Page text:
Rapha to roll back discounting to try and halt losses

CEO Simon Mottram says using discounts had become "too much" of the business

Rapha is planning to continue to cut down on the rate of discounting its products as it tries to stem the flow of losses.

The British cycling apparel brand will soon publish its latest accounts following the takeover by RZC Investments in August 2017, a private-equity firm run by heirs to the Walmart fortune, Steuart and Tom Walton.

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The year results to January 2019 are expected to show a pre-tax loss of more than £50m, according to the Telegraph, though CEO Simon Mottram has said he expects Rapha to break even this year and repay £10m in bank loans.

In the 18 months following the takeover, the Waltons had to inject £30m into the company to prevent it defaulting on a £20m loan from HSBC. It also made numerous redundancies to staff as well as cutting down overseas operations and closing its luxury cycling holiday business, with Mottram saying “difficult decisions” were necessary.

He added that “we’d taken our eye off the ball” following the Walton takeover, allowing discounted rates on products to become an almost permanent fixture throughout the year. Rapha has since halved its level of discounts, and will continue to phase out discounting while trying not to lose sales it had become so reliant on for turnover.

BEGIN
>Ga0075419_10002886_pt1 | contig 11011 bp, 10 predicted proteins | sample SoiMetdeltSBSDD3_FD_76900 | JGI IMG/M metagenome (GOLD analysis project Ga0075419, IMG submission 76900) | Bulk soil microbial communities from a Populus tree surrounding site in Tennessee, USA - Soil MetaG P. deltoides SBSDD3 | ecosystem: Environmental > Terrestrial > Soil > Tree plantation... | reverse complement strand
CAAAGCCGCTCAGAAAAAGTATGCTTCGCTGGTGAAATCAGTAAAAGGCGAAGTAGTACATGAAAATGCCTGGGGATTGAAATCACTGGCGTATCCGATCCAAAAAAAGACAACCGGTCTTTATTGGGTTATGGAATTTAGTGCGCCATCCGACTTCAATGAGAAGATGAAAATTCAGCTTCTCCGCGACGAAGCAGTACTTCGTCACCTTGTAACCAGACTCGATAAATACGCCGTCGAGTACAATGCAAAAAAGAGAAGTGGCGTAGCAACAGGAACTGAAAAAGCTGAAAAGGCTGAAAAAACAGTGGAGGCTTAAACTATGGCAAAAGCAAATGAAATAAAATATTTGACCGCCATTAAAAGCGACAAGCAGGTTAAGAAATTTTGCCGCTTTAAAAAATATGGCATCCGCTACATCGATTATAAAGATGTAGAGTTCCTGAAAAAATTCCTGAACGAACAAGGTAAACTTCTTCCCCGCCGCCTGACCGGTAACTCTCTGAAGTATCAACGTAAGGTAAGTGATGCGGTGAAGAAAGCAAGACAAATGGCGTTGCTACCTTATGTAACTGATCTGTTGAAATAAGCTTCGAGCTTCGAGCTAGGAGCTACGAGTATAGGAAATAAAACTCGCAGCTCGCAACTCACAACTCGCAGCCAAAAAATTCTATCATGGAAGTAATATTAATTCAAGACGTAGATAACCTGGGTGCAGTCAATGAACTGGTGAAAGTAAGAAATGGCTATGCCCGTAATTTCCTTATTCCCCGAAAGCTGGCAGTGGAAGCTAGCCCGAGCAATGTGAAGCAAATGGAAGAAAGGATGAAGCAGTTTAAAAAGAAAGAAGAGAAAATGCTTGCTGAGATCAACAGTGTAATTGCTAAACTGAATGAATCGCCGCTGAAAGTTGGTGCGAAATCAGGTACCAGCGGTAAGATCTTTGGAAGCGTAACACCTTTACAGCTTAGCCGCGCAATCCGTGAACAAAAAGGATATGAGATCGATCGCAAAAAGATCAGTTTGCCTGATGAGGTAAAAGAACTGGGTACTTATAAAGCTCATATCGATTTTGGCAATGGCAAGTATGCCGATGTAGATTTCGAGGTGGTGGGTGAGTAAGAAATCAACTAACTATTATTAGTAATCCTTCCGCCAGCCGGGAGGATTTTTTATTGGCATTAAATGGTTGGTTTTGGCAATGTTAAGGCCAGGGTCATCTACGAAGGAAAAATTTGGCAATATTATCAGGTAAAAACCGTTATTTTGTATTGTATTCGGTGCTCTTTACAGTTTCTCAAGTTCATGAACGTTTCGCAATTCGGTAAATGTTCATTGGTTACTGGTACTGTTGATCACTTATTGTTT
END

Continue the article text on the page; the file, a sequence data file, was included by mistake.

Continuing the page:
“We developed into so many product categories,” Mottram told the Telegraph. “It was fuelled by ever-increasing product ranges and product purchases, with discounts to clear the products.

“There’s a point at which the discounts at the end of the season become mid-season discounts and early-season discounts. And then Black Friday and it ends up being far too much of your business.”

He added on the company’s future pricing strategy: “It’s about having proper quality sales at the right margin.”

Rapha was founded in London in 2004 by Mottram and enjoyed rapid growth in the early part of this decade, though has not always turned a profit. It was bought for £200m by RCZ in 2017 following a bidding war between several private-equity firms.

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